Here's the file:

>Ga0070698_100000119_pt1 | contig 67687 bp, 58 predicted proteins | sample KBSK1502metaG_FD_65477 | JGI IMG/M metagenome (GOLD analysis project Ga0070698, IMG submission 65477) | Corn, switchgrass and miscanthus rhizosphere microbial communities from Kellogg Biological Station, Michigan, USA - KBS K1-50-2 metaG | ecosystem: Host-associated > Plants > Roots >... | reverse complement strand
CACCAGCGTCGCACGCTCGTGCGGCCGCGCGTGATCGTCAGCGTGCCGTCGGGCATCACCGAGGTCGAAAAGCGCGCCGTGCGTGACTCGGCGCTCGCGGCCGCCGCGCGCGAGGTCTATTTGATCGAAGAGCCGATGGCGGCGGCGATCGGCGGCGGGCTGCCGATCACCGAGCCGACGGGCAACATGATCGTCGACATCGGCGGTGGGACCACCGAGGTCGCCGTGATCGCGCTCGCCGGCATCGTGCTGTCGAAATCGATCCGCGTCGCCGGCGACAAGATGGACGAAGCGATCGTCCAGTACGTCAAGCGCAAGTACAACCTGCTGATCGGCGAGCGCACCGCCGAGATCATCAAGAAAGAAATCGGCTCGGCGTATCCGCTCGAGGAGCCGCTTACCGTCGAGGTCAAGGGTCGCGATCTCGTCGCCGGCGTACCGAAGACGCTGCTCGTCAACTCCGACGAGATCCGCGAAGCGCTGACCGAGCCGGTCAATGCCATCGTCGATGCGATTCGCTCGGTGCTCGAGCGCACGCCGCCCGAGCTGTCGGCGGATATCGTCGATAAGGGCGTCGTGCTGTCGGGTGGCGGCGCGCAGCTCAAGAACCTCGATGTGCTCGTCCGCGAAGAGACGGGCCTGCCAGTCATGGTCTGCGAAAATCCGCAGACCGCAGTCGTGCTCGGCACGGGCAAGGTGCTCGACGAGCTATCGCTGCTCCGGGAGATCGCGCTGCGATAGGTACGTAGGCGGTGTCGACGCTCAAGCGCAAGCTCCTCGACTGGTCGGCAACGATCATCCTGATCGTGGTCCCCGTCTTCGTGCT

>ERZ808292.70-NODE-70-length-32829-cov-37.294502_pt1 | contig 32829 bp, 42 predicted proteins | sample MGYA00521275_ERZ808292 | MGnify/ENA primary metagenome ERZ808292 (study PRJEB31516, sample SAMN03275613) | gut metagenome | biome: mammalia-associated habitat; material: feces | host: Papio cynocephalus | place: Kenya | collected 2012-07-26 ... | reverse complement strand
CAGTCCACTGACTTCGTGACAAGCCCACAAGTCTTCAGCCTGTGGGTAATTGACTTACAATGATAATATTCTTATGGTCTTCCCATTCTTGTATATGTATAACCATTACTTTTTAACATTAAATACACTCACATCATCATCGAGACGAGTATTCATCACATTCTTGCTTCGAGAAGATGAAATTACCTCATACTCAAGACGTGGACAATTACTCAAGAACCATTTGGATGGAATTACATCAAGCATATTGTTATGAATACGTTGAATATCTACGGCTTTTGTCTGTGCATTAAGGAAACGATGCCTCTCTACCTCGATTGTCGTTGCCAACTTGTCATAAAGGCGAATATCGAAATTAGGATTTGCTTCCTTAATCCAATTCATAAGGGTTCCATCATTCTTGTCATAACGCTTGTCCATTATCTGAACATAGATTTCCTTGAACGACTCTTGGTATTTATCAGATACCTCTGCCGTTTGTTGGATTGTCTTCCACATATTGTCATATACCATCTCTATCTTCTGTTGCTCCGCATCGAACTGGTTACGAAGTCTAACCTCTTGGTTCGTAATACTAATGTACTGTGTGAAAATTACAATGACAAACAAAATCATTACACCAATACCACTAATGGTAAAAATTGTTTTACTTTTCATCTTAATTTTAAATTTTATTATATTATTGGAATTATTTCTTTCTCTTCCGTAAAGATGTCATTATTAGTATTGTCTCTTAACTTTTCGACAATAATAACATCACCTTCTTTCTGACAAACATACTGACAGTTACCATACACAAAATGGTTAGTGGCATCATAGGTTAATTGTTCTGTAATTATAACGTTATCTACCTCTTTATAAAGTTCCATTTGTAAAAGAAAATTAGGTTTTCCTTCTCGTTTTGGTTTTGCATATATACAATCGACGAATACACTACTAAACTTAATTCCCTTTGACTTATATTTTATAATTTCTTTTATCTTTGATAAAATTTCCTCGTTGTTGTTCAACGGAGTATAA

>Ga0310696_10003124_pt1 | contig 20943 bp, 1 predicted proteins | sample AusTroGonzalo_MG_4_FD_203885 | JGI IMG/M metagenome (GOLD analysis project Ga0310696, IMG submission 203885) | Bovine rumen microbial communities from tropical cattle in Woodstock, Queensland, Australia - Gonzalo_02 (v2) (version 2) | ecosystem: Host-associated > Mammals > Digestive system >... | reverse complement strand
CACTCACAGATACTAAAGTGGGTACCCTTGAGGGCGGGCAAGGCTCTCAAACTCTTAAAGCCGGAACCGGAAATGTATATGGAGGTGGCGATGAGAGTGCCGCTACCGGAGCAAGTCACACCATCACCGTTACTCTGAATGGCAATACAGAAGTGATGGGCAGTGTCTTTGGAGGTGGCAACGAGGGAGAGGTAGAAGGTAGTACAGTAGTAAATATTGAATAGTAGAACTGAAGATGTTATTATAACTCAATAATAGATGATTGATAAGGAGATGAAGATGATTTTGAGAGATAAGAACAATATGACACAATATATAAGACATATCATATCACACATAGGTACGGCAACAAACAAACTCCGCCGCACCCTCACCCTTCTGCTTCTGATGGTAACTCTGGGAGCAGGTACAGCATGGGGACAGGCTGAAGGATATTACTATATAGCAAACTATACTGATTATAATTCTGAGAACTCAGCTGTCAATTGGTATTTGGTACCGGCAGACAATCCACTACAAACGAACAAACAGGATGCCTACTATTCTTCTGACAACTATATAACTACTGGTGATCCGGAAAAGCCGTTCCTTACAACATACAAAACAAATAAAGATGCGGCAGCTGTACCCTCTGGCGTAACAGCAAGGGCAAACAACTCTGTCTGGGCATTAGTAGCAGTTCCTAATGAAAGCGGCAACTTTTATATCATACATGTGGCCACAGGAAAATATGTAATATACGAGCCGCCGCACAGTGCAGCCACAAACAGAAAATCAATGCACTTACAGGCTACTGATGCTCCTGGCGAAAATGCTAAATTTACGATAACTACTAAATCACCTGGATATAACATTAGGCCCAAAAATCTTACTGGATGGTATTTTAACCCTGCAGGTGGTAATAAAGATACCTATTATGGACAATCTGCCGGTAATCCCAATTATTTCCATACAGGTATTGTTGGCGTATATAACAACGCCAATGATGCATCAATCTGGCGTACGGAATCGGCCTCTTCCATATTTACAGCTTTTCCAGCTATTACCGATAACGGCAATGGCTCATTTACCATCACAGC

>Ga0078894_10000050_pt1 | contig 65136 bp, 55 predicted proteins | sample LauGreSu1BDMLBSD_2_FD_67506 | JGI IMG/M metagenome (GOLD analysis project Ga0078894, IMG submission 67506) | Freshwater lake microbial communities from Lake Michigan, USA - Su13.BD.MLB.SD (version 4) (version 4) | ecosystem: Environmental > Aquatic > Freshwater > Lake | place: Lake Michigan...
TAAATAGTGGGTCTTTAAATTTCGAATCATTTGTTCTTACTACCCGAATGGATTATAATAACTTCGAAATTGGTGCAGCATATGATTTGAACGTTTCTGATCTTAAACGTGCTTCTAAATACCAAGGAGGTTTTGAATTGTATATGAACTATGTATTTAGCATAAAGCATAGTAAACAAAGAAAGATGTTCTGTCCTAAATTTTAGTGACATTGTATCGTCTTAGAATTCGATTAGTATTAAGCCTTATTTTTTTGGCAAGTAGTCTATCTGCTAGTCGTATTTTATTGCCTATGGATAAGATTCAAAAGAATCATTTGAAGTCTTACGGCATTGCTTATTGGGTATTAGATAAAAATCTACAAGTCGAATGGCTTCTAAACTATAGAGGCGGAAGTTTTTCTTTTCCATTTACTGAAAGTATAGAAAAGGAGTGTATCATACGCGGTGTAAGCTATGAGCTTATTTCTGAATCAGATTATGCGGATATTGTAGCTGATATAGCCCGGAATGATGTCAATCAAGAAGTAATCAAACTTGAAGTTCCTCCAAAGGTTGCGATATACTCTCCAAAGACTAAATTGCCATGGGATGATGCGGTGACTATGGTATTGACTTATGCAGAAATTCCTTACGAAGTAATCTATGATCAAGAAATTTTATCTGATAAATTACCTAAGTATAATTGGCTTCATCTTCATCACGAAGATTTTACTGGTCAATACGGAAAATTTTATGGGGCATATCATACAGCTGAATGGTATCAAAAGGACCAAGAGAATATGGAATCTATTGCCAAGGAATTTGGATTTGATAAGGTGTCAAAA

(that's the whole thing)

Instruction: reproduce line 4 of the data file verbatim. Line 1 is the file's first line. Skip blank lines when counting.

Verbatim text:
CAGTCCACTGACTTCGTGACAAGCCCACAAGTCTTCAGCCTGTGGGTAATTGACTTACAATGATAATATTCTTATGGTCTTCCCATTCTTGTATATGTATAACCATTACTTTTTAACATTAAATACACTCACATCATCATCGAGACGAGTATTCATCACATTCTTGCTTCGAGAAGATGAAATTACCTCATACTCAAGACGTGGACAATTACTCAAGAACCATTTGGATGGAATTACATCAAGCATATTGTTATGAATACGTTGAATATCTACGGCTTTTGTCTGTGCATTAAGGAAACGATGCCTCTCTACCTCGATTGTCGTTGCCAACTTGTCATAAAGGCGAATATCGAAATTAGGATTTGCTTCCTTAATCCAATTCATAAGGGTTCCATCATTCTTGTCATAACGCTTGTCCATTATCTGAACATAGATTTCCTTGAACGACTCTTGGTATTTATCAGATACCTCTGCCGTTTGTTGGATTGTCTTCCACATATTGTCATATACCATCTCTATCTTCTGTTGCTCCGCATCGAACTGGTTACGAAGTCTAACCTCTTGGTTCGTAATACTAATGTACTGTGTGAAAATTACAATGACAAACAAAATCATTACACCAATACCACTAATGGTAAAAATTGTTTTACTTTTCATCTTAATTTTAAATTTTATTATATTATTGGAATTATTTCTTTCTCTTCCGTAAAGATGTCATTATTAGTATTGTCTCTTAACTTTTCGACAATAATAACATCACCTTCTTTCTGACAAACATACTGACAGTTACCATACACAAAATGGTTAGTGGCATCATAGGTTAATTGTTCTGTAATTATAACGTTATCTACCTCTTTATAAAGTTCCATTTGTAAAAGAAAATTAGGTTTTCCTTCTCGTTTTGGTTTTGCATATATACAATCGACGAATACACTACTAAACTTAATTCCCTTTGACTTATATTTTATAATTTCTTTTATCTTTGATAAAATTTCCTCGTTGTTGTTCAACGGAGTATAA